Briefly, Viacom is a diversified content provider and operator of several well-known cable networks. It also owns the Paramount film studio that has rights to popular movie series such as Star Trek, Transformers, Mission Impossible, and Indiana Jones. Through its various subsidiaries, it currently owns and operates 162 channels across 168 countries in 35 different languages. 61% of its sales in 2011 came from its media networks division that operates Comedy Central, MTV, Nickelodeon, and VH1, while the other 39% was derived from its Paramount Pictures.
Of all the publicly listed cable channels, Viacom remains the most aggressive in paying back its shareholders through generous dividends and stock buybacks while avoiding capital destructive acquisitions. With a market capitalization of close to $30 billion, its $2.8 billion stock buyback so far this year is 10% in size relative to its total market value. The company has also given another $550 million back to its shareholders through cash dividends -- further rewarding investors with cash for owning the stock.
With a plan to return $20 billion to shareholders in the next five years through cash dividend distributions and stock buybacks, Viacom's CEO, Philippe Dauman, could potentially double the value of the stock if the stocks were purchased at today's price of $56. Because the stock will get more expensive as shares outstanding decrease, in reality, it will cost the company more to buy back each share. As a result, the potential return from such a capital program might be slightly diminished.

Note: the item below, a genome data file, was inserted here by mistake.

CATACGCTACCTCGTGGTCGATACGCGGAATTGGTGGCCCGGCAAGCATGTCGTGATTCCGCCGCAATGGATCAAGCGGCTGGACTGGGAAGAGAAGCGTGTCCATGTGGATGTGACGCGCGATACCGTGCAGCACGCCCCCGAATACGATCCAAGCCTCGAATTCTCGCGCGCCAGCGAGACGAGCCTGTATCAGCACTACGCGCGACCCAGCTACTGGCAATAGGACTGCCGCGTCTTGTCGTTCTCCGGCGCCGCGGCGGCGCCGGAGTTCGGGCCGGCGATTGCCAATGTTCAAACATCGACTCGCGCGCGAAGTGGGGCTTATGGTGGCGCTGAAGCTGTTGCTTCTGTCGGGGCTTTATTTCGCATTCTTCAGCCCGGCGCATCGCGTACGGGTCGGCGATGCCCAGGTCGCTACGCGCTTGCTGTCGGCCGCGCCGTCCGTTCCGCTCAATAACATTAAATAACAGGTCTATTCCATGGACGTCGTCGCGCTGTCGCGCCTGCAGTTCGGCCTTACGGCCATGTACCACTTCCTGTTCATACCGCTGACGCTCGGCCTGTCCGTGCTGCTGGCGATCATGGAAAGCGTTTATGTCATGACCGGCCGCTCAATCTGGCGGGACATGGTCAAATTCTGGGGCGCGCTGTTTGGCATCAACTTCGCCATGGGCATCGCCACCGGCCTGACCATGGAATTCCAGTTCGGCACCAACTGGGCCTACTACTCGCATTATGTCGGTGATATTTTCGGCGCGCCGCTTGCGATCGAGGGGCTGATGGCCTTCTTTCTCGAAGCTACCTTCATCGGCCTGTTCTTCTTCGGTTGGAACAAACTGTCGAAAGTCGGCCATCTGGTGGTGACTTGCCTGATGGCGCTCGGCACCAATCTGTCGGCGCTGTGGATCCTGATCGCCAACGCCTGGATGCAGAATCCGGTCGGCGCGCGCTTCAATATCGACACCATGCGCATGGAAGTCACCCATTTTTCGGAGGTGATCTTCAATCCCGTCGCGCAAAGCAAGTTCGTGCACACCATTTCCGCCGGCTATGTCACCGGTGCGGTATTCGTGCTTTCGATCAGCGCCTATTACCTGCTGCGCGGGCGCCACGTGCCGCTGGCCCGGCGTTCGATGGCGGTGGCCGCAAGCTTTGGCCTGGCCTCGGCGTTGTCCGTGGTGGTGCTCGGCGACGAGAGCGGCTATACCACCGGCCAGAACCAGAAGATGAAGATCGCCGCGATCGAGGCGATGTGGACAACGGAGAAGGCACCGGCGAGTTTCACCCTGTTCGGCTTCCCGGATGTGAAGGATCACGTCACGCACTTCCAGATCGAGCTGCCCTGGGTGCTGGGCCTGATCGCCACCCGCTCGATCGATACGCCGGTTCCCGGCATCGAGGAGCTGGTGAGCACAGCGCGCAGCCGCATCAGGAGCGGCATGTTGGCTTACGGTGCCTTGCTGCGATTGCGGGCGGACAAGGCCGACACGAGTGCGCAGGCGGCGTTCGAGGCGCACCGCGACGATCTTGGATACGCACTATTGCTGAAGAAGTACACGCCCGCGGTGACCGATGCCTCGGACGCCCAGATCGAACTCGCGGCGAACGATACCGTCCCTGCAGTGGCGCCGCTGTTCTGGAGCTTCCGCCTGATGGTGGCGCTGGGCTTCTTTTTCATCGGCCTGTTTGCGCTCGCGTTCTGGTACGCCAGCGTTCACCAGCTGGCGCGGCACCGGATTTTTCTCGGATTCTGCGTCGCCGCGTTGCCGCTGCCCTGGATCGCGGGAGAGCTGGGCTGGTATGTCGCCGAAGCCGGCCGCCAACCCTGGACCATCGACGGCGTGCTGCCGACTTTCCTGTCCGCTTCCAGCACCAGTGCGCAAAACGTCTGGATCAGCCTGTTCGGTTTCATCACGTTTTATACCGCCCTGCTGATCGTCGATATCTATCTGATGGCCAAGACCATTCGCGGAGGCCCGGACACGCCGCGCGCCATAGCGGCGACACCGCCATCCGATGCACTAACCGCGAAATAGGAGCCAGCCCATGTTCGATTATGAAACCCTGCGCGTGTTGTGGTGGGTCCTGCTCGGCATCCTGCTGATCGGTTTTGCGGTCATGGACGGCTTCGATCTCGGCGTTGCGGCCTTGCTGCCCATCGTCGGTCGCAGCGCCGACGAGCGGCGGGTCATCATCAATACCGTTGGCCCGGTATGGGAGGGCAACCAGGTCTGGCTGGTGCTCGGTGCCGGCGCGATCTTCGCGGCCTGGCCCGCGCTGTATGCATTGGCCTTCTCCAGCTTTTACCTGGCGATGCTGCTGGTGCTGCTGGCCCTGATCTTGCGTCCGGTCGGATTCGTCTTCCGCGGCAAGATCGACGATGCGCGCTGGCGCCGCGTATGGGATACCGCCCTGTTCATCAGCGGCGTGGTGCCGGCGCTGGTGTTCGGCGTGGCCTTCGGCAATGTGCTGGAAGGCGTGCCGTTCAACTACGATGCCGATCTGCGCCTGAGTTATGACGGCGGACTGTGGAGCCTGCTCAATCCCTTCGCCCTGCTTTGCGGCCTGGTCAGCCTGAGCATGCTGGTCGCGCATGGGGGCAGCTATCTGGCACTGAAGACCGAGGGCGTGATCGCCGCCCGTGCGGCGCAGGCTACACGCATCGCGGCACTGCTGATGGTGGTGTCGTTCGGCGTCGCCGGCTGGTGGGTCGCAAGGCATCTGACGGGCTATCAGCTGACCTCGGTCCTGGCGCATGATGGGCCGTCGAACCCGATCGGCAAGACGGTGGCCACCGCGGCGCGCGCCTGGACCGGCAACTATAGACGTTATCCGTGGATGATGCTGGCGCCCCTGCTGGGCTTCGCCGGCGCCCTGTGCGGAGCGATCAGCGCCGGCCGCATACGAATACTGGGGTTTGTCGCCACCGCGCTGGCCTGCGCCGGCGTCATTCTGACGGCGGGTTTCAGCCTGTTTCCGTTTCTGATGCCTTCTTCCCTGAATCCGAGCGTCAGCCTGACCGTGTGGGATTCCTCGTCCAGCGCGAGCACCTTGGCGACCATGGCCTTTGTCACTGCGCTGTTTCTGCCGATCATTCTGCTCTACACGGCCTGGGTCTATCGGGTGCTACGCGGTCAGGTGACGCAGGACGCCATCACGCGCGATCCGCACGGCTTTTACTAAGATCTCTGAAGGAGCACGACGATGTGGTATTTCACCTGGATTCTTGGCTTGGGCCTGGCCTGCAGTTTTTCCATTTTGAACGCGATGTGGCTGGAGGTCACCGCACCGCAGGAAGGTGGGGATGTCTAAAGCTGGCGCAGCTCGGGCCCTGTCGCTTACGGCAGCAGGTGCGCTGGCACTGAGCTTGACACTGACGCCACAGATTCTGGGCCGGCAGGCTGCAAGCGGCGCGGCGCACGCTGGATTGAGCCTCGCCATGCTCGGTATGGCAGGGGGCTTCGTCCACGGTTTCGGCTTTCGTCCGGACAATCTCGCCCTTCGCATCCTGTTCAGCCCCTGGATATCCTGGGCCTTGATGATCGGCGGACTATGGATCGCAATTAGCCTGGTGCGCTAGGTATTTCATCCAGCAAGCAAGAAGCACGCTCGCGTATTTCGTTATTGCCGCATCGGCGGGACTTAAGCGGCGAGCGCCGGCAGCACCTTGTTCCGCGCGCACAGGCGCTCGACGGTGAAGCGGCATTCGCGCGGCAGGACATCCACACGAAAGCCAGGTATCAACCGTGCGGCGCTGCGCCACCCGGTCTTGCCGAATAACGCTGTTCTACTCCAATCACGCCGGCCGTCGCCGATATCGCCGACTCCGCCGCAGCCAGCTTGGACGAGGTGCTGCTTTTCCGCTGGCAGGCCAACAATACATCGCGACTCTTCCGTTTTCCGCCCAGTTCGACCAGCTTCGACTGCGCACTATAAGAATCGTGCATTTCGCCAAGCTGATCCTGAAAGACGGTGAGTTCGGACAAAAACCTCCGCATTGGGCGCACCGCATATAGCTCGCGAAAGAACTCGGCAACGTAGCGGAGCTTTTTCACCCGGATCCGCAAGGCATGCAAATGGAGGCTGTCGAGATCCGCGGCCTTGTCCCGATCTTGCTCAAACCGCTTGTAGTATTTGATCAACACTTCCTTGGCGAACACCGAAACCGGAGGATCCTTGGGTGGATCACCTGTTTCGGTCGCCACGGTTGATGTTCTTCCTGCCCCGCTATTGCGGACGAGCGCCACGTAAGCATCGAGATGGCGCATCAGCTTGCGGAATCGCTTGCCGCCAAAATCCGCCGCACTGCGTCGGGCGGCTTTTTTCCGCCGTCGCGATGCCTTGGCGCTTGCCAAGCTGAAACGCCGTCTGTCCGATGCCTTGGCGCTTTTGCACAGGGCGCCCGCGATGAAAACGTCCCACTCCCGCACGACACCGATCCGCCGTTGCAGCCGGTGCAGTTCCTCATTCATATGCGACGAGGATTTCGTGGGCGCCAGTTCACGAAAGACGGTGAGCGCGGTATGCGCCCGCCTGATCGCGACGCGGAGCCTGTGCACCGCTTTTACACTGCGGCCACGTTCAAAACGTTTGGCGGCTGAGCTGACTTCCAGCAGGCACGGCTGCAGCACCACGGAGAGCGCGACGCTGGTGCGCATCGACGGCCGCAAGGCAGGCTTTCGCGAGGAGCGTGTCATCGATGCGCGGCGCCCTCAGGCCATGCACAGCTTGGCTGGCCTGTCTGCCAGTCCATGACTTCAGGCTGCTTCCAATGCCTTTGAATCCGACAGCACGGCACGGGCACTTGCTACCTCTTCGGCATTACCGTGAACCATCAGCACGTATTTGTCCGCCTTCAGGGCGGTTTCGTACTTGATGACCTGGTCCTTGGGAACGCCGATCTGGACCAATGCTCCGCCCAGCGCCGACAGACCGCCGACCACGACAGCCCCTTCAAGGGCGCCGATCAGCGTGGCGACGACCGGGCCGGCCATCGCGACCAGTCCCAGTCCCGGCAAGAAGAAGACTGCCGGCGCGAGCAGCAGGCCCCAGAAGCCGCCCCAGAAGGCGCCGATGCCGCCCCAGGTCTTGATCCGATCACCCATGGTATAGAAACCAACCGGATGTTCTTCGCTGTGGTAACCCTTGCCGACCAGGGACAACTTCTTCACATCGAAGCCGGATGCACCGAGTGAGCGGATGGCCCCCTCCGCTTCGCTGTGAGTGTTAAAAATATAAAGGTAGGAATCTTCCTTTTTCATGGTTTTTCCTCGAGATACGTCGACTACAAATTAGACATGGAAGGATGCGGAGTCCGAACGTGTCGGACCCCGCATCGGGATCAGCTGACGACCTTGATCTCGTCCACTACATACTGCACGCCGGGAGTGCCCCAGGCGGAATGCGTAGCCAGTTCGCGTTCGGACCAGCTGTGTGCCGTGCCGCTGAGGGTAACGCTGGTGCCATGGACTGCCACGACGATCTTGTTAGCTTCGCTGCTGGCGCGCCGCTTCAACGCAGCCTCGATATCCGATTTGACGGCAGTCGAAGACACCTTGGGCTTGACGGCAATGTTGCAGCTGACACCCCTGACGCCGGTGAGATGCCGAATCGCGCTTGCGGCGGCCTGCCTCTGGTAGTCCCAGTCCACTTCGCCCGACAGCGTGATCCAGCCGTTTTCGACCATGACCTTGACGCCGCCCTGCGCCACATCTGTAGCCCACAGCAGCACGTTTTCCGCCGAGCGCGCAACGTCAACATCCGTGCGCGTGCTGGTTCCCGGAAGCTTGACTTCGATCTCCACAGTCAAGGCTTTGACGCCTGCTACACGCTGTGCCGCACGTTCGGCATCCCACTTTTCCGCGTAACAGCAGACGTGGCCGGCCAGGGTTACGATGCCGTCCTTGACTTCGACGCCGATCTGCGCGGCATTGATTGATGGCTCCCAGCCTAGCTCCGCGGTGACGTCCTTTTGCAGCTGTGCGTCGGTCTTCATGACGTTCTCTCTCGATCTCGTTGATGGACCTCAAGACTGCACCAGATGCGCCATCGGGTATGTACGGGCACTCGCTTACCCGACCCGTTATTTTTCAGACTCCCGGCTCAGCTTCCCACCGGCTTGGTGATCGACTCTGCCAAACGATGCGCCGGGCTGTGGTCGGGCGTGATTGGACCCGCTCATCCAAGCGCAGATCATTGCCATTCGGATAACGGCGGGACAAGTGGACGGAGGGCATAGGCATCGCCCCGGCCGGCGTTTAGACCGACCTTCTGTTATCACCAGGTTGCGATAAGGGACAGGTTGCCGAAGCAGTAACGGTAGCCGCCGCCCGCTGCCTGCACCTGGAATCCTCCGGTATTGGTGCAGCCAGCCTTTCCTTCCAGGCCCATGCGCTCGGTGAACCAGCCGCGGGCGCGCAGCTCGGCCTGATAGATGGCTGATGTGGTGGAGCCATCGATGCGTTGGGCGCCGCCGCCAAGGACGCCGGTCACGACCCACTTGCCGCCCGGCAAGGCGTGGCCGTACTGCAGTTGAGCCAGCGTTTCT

Nevertheless, the core business of the company remains in shape, and it churned out an estimated free cash flow of close to $4 billion last fiscal year. For a company with little need for additional capital expenditure and a stable lineup of well-established content, its current market capitalization of $30 billion seems cheap. (Click here or visit Kapitall to access free, interactive tools to analyze these ideas.)
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